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Stockton experiment shows guaranteed income works, analysis says

More than two years after a group of residents from a northern California city first started receiving monthly cash payments with no-strings attached, the results of the public policy experiment are in: guaranteed basic income — designed to create an income floor — works, according to an analysis of results from the Stockton Economic Empowerment Demonstration (SEED).

From February 2019 to February 2021, as part of a hallmark initiative from former Stockton Mayor Michael Tubbs and funded by philanthropic donors, 125 Stocktonians with a median income of $46,000 a year received $500 per month through a prepaid debit card — additional income they could spend however they wanted. 

Researchers found that compared to a control group, those Stockton residents who received regular payments experienced less income volatility each month, were more able to secure full-time employment, were better parents and partners, and even saw improvements in their health and overall well-being. In other words, a simple monthly stipend led to upward economic mobility.

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Michael Tubbs, who was the mayor of Stockton from 2019 to 2021, founded the SEED program to help give Stockon residents a leg up with a test program of universal basic income.

NICK OTTO/AFP via Getty Images


“I am doing better things”

Tomas Vargas Jr., a program participant who received $500 every month for 24 months, said the financial padding gave him the time and resources to move from working part-time as a warehouse supervisor to full-time employment. 

“I was getting paid okay, but before SEED, I had to hustle every day,” he said at a press conference held Wednesday to discuss findings from the first year of the program. “SEED gave me the opportunity to sit there and actually do something with myself and the choices I was making. It gave me that reassurance.” 

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The SEED program helped Tomas Vargas Jr. move from working part-time to securing full-time employment.

Courtesy of Tomas Vargas Jr.


Vargas, 36, is now working full-time in manufacturing. “It gave me a chance, an opportunity,” he said. “I am doing better things. I’m getting paid way more than I did before, [I have] less stress and I’m actually helping my community. So there are big changes.” 

He also said he is a better parent and partner to his wife than he was before the experiment began. 

“I was very depressed. I was very, just, down and out. SEED [helped] bring me back,” Vargas added. “Every day I get to wake up and enjoy my kids … my wife. We enjoy time together; we didn’t have that before.”

Covering unexpected expenses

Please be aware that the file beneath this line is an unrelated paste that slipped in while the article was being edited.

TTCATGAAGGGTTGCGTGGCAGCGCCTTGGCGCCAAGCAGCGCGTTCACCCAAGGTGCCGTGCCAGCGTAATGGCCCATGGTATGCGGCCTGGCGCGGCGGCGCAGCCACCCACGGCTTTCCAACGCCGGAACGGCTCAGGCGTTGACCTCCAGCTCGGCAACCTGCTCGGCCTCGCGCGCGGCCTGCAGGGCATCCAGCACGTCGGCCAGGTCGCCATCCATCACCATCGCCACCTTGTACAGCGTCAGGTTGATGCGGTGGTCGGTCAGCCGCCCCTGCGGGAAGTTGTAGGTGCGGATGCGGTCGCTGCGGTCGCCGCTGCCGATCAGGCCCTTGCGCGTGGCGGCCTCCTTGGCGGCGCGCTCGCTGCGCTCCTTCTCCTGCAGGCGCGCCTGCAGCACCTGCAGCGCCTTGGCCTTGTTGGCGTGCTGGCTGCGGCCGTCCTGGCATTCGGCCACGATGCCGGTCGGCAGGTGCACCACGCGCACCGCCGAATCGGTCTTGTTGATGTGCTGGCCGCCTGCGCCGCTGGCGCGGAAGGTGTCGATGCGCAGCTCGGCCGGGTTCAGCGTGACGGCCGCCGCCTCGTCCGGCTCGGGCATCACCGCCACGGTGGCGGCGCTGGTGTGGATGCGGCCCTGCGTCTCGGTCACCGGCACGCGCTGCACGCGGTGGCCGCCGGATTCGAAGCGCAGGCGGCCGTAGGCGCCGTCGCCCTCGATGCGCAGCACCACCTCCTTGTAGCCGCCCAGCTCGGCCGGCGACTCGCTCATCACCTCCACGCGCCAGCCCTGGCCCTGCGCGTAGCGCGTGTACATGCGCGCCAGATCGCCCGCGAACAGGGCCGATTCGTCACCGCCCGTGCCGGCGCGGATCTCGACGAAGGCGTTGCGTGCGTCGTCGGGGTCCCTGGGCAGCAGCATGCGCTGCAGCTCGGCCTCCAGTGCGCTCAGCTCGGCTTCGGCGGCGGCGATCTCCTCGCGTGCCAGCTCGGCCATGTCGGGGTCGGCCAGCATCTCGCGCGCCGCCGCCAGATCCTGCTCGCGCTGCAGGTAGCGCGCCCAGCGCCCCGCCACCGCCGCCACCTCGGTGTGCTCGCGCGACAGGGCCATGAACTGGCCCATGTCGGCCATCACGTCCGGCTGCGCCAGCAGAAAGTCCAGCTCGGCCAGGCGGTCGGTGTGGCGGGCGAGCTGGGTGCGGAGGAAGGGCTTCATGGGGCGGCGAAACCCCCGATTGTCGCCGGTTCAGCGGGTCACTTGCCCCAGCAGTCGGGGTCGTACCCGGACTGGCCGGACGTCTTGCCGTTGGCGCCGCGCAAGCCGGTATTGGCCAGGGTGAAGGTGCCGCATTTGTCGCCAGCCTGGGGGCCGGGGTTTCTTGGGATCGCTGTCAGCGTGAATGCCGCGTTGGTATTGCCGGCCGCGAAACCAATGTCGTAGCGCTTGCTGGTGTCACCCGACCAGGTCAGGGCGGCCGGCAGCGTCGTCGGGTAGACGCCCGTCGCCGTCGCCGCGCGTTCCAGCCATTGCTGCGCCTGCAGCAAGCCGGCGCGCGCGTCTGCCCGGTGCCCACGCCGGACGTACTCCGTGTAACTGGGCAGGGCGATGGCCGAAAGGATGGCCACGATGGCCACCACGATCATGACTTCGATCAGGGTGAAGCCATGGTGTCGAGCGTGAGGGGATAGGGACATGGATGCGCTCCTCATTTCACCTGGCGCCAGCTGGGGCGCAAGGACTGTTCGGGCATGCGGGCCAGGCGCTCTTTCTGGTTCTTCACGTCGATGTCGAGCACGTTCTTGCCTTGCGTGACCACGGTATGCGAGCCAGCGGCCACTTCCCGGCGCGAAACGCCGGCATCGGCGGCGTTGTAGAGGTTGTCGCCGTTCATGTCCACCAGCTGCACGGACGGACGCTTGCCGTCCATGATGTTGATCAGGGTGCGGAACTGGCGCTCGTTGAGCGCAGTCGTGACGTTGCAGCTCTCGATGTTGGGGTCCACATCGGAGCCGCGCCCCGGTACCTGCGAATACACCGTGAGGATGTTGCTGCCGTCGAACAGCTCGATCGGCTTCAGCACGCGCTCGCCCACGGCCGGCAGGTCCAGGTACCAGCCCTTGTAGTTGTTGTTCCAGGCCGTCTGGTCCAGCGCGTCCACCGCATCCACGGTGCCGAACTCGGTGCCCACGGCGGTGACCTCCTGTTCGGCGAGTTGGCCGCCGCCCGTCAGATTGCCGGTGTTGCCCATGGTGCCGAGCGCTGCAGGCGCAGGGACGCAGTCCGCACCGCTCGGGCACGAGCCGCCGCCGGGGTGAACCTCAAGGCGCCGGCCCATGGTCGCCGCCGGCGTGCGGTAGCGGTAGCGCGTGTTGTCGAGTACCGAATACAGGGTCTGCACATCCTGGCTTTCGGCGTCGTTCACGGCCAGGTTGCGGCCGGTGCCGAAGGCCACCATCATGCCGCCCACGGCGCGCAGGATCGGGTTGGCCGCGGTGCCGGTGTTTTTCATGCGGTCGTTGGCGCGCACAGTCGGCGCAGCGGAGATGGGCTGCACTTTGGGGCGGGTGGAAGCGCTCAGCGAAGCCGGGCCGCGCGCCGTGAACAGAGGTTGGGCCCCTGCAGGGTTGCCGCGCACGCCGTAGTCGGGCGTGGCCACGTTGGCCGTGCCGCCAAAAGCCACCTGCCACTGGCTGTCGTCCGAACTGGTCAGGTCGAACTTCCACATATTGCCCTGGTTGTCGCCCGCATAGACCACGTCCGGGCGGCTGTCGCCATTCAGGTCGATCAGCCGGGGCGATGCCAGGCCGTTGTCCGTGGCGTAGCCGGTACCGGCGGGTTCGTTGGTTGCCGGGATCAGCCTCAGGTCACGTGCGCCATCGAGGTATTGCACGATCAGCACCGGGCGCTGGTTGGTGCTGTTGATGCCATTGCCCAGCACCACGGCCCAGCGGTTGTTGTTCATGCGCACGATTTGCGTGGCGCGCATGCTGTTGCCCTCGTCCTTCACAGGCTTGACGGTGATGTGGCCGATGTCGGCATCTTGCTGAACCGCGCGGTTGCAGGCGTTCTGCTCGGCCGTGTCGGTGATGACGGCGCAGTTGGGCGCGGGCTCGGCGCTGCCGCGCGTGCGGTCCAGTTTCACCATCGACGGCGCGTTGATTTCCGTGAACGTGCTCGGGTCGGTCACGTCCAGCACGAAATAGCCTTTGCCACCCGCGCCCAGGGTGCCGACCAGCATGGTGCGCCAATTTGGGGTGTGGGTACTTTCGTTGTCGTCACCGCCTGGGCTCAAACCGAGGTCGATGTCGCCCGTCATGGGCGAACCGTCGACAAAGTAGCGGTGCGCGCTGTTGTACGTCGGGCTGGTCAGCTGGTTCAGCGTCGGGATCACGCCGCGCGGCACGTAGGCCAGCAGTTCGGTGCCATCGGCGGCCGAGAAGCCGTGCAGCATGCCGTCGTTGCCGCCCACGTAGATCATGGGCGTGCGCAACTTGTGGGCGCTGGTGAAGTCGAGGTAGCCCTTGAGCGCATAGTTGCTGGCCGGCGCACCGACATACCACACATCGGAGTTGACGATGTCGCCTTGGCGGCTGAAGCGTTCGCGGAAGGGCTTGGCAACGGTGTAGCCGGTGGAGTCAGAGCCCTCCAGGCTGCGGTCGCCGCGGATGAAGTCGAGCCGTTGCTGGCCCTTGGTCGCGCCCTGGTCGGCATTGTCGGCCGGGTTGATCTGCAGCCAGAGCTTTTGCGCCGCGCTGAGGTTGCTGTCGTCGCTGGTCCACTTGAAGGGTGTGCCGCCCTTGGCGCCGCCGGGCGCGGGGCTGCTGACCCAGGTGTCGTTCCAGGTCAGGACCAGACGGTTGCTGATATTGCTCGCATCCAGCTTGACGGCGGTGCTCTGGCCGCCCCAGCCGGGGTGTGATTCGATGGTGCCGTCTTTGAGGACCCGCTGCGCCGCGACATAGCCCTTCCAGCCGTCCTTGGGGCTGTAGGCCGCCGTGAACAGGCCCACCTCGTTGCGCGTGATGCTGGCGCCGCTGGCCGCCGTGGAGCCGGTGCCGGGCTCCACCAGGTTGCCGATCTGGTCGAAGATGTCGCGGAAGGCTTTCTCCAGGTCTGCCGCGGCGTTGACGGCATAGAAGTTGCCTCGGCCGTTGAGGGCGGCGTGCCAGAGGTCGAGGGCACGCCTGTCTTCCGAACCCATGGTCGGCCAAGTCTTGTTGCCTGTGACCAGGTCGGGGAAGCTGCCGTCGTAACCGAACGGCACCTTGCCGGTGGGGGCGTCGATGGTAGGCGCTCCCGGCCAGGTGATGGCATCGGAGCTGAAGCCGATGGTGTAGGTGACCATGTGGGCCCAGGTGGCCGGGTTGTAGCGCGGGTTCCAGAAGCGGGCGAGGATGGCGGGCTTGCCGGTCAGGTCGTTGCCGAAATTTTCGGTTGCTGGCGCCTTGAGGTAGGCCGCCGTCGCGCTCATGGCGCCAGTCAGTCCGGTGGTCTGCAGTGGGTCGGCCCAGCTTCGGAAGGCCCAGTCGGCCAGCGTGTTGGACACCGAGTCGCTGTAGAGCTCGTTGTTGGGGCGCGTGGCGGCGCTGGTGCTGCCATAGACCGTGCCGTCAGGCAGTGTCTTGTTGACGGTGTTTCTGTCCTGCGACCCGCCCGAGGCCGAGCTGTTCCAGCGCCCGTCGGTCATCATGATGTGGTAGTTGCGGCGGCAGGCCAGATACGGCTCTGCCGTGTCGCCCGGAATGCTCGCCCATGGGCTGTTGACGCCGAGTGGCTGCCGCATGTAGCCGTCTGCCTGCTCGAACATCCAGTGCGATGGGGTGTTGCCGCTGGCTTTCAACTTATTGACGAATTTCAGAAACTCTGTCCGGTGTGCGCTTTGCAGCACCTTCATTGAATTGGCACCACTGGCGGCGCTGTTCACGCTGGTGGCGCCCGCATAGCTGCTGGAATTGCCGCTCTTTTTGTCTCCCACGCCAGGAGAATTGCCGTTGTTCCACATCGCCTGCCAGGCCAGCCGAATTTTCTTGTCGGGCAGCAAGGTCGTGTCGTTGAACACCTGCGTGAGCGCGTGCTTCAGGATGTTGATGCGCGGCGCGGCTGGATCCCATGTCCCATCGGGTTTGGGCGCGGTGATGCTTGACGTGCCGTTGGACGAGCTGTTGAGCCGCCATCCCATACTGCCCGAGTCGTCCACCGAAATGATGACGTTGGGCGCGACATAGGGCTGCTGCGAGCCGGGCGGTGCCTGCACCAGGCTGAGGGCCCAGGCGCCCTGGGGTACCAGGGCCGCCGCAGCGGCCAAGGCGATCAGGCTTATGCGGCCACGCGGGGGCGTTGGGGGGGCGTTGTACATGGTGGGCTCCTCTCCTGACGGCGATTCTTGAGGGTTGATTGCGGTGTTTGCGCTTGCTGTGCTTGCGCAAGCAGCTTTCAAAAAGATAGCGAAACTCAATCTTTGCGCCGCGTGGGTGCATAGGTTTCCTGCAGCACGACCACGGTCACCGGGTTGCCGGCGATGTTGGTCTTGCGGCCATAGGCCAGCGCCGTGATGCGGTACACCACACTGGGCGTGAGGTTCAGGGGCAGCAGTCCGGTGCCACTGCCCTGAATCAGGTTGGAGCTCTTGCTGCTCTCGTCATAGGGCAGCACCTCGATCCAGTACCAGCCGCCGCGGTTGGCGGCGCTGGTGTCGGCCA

At the start of the program, only one-quarter of SEED participants could cover unexpected expenses. One year in, more than half of the guaranteed income recipients said they had the ability to pay for a $400 unexpected expense with cash or a cash equivalent.  

For example, one program participant who worked two jobs and wasn’t entitled to paid time off, was able to take unpaid time off when she contracted COVID-19 — and still pay her bills. 

Additionally, recipients went from part-time employment to full-time at more than twice the rate of those who did not receive monthly payments. 

“When you are working hourly, you don’t have paid time off. Taking a risk to take a day off and interview is risky, particularly if you are living paycheck to paycheck,” said Tubbs, who served as mayor of Stockton from 2017 to 2021 and now runs Mayors for a Guaranteed Income, a network of mayors advocating for basic income that he founded. 


Andrew Yang explains Universal Basic Income

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The extra cash could help a Stockton participant purchase a bus pass or make a car payment so that they could actually show up to an interview,  

“The $500 removed material barriers to full-time employment and created capacity for goal-setting and risk-taking. So what this means, practically speaking, is that there are a lot of folks out there who were eligible for full-time employment, but literally could not take a single shift off of work to apply for a new job,” said Amy Castro Baker, assistant professor at the University of Pennsylvania and a co-author of the program’s economic analysis. 

Cash as medication

Recipients’ physical and emotional health improved, too. One SEED participant said the stipend helped alleviate their anxiety to the extent that they were able to stop taking medication they had relied on previously.

“We know financial strain can kind of get into the body, especially for folks that are under extreme financial strain for a long period of time,” said analysis co-author Stacia West, and assistant professor at the University of Tennessee. “What we see is that the treatment group reports significantly less complications related to emotional health, well-being. They have more energy, they have less fatigue, they have less bodily pain than compared to the control group.”

Tubbs also acknowledged the remedial qualities of cash. “I truly do believe that medicine matters,: he said, “but for some things it appears to me that cash is a powerful tool to help people with stress and anxiety that manifests itself in some forms of depression.”

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